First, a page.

No. 4: What's up with natural gas?
I've watched natural gas trade for two decades now and it never ceases to amaze me. The most mercurial and volatile of all the energy markets, more traders have wrecked their boats on natural gas's rocky shores than any other. The number of natural gas companies that have been destroyed by this fuel's monster moves would fill a list a mile long.
You can see, even with a cursory look at any monthly natural gas chart of prices how volatile it's been: 2004 saw prices close to $10/mMbtu, 2005 an incredible $16, 2006 and 2007 a peak of a more moderate $8 and 2008, another amazing spike to almost $14. Since 2008 however, prices have only barely reached $6/mMbtu and then only once at the start of 2010. Today, spot prices are trading again under $4.
As a trader, I'm always looking to buy low (and yes, sell high) -- and even with the huge increase in supply in shale gas supply and demand as weak as it's been in 20 years, I still cannot see how much lower the price of "natty" can possibly go.
When natural gas spikes, as it did in 2004, 2005 and 2008, it catches investors by surprise. This may not be the best reason to get long natural gas stocks, but how about this: There is no one who can argue that domestically produced natural gas represents our immediate energy future: it is cleaner, cheaper and more plentiful than crude oil and it is entirely ours. The US is literally the Saudi Arabia of natural gas.
Put that along with natural gas's ability to spike in price -- to "catch fire," to use a bad trader's pun, and you've simply got to have some exposure to the space.
There are a few dedicated nat gas companies to look at:
to name some of the biggest.
Of these, Devon is my favorite, not only because it is as lucky as it is good (it sold all of its Gulf of Mexico assets right before the BP well blow-out), but also because it is committed to its domestic assets. It continues to sell all other assets, including a recent deal with
that disposed of its off-shore assets in the South China Seas.
No. 5: Where's the best opportunity to make money in the energy space post-Labor day?
I know this is the question everyone wants answered, including me!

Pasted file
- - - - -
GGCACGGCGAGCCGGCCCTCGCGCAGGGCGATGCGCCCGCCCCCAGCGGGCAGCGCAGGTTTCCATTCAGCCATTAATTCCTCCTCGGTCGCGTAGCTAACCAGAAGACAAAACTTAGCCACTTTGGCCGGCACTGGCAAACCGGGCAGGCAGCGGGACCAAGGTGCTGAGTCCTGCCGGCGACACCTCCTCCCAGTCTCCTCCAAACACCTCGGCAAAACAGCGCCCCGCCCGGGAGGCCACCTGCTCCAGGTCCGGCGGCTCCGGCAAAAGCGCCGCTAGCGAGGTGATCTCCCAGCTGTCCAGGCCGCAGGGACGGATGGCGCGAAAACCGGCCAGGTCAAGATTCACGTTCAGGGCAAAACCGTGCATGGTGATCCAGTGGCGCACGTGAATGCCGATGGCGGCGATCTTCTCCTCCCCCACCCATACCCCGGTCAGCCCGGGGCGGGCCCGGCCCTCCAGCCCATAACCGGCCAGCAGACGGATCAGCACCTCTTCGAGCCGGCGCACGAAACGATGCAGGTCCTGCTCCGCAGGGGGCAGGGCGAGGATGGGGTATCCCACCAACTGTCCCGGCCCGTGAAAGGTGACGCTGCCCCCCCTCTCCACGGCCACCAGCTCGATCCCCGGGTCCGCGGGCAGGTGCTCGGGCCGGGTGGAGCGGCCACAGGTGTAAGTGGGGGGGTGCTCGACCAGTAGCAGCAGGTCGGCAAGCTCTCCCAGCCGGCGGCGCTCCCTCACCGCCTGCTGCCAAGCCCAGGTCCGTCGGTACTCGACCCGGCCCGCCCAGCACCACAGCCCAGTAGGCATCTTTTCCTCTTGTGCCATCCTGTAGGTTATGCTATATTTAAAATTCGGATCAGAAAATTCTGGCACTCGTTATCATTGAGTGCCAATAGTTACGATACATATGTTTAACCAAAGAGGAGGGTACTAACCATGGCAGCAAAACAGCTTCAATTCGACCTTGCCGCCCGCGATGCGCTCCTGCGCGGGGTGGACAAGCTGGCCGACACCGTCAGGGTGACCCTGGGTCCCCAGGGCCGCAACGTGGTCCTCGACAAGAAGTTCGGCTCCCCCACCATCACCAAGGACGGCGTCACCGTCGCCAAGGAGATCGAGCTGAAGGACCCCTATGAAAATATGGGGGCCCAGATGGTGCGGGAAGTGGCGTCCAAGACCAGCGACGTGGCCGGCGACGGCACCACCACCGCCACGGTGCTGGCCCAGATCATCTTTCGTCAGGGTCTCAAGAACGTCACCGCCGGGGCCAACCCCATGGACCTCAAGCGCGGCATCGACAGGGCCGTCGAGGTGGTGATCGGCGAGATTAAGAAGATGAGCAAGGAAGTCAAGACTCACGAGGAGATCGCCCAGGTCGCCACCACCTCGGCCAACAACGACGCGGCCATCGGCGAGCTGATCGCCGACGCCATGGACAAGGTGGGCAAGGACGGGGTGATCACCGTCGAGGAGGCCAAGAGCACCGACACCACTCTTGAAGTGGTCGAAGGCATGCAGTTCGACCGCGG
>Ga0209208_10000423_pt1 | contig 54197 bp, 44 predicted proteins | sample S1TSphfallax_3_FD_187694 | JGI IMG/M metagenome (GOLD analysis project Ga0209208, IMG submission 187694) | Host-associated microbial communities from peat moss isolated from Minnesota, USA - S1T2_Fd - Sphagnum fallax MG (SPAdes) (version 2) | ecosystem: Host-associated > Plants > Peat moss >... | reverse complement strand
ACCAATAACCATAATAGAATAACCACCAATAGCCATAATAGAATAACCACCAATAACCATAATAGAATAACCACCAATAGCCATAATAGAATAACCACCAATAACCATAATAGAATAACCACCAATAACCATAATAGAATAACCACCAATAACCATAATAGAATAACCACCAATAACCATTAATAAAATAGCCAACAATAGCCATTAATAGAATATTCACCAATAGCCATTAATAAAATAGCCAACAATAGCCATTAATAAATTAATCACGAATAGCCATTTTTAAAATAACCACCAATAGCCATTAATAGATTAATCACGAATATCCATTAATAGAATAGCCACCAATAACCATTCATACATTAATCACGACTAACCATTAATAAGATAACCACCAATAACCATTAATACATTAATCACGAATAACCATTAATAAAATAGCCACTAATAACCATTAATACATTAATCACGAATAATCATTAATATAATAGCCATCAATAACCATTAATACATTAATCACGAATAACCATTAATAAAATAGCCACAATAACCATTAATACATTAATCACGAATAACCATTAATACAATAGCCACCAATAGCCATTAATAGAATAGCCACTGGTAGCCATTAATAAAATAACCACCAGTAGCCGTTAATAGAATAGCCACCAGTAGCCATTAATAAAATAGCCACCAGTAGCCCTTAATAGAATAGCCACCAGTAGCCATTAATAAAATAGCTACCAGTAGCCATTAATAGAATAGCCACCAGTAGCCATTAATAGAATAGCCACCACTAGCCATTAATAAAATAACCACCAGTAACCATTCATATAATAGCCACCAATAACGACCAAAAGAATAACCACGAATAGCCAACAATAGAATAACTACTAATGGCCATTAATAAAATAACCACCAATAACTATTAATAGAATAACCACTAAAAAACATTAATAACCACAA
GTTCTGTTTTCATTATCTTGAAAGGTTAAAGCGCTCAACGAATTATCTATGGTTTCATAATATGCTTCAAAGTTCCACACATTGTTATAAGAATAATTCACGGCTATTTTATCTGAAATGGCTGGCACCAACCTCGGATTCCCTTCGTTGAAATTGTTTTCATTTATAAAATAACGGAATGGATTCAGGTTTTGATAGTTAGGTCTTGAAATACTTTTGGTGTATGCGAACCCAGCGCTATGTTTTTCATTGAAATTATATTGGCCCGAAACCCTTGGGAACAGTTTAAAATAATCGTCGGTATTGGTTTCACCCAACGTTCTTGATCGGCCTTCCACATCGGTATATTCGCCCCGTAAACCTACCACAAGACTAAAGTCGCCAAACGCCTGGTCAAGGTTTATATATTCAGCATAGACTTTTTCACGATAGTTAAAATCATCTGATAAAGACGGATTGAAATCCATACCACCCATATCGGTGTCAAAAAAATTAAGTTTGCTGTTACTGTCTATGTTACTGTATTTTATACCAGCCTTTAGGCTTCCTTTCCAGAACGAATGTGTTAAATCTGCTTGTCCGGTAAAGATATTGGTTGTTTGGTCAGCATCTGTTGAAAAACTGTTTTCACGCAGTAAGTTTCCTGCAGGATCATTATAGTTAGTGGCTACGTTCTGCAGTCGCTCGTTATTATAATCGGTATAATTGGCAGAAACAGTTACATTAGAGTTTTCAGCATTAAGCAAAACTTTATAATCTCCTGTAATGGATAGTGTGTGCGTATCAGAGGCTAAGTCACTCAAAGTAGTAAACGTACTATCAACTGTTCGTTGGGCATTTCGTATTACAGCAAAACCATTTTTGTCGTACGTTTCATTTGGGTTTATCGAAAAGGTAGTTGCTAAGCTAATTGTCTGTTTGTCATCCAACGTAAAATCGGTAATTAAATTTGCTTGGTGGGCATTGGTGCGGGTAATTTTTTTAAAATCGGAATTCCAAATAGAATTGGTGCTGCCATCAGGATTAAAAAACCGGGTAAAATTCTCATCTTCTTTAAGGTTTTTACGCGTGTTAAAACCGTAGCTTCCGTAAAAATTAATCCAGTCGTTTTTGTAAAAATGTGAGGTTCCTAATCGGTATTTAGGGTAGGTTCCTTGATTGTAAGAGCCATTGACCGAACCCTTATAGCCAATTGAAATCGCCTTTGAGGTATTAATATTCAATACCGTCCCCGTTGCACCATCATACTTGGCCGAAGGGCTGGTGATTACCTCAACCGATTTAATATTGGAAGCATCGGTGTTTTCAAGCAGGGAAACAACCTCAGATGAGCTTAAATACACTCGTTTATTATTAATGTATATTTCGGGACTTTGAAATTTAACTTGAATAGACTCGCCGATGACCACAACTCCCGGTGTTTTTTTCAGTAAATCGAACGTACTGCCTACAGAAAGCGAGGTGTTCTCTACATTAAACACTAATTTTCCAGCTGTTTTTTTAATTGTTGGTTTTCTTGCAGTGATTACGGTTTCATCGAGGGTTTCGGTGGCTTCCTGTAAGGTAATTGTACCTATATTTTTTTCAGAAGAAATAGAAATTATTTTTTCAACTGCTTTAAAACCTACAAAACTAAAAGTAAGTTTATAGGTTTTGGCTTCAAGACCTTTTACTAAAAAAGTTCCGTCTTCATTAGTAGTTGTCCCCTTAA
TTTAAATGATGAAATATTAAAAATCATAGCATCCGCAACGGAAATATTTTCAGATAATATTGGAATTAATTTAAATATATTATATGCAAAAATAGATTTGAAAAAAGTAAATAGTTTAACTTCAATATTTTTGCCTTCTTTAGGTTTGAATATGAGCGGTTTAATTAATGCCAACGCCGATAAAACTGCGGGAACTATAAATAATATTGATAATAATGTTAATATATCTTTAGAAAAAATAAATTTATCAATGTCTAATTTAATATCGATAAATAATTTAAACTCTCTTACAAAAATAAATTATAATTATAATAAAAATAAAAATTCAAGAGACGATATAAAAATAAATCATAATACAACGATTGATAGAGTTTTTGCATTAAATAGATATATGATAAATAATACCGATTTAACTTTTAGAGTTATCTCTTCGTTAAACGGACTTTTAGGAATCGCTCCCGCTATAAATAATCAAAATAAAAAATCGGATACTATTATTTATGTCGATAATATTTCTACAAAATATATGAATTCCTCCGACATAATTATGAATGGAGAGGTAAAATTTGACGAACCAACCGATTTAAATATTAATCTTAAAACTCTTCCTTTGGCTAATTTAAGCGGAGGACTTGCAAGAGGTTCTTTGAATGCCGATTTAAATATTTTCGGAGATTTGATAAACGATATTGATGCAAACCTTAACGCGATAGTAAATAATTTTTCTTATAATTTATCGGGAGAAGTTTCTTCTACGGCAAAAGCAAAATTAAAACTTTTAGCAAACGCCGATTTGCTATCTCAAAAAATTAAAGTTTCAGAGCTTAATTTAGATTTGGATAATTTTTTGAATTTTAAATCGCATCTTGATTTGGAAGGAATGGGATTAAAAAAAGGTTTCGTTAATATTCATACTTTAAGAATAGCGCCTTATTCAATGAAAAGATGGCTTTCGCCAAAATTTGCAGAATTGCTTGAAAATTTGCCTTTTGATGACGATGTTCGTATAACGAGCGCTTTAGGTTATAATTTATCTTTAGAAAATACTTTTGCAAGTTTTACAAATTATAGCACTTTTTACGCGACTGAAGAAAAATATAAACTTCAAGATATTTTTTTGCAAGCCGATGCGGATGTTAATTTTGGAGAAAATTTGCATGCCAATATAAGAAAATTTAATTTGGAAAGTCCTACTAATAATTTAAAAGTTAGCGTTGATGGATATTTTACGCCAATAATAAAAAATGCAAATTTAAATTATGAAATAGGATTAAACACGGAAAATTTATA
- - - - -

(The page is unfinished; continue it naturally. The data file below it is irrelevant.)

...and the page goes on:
I've liked the way the market index has backed and filled. I like crude oil because of the spread differentials I've discussed and I'm convinced that a November juggernaut of mid-term elections, while I may not agree with their proscription, will likely be good for the stock market.
For all these reasons, I'm looking for stocks to buy - but less excited about any individual issue. For people looking for a portfolio hold, something to buy and put away, I still like Exxon. It hasn't seen these share prices since 2005, when oil prices were a heckuva lot cheaper. It represents a value, compared to the rest of the big integrated space that I don't think you're likely to see again anytime soon.
On the higher-beta side, if you're looking for a trade, I still believe the off-shore moratorium will come off sooner than expected and long before the mid-term elections and that should give a boost to the off-shore drillers, notably
. These have rallied already since my recommendation of them two weeks ago, but still, I believe contain upside to capture should the moratorium fall.
At the time of publication, Dicker was long Exxon.
Dan Dicker has been a floor trader at the New York Mercantile Exchange with more than 20 years' experience. He is a licensed commodities trade adviser. Dan's recognized energy market expertise includes active trading in crude oil, natural gas, unleaded gasoline and heating oil futures contracts; fundamental analysis including supply and demand statistics (DOE, EIA), CFTC trade reportage, volume and open interest; technical analysis including trend analysis, stochastics, Bollinger Bands, Elliot Wave theory, bar and tick charting and Japanese candlesticks; and trading expertise in outright, intermarket and intramarket spreads and cracks.
Dan also designed and supervised the introduction of the new Nymex PJM electricity futures contract, launched in April 2003, which cleared more than 600,000 contracts last year alone. Its launch has been the basis of Nymex's resurgence in the clearing of power market contracts over the last three years.
Dan Dicker has appeared as an energy analyst since 2002 with all the major financial news networks. He has lent his expertise in hundreds of live radio and television broadcasts as an analyst of the oil markets on CNBC, Bloomberg US and UK and CNNfn. Dan is the author of many energy articles published in Nymex and other trade journals.
Dan obtained a bachelor of arts degree from the State University of New York at Stony Brook in 1982.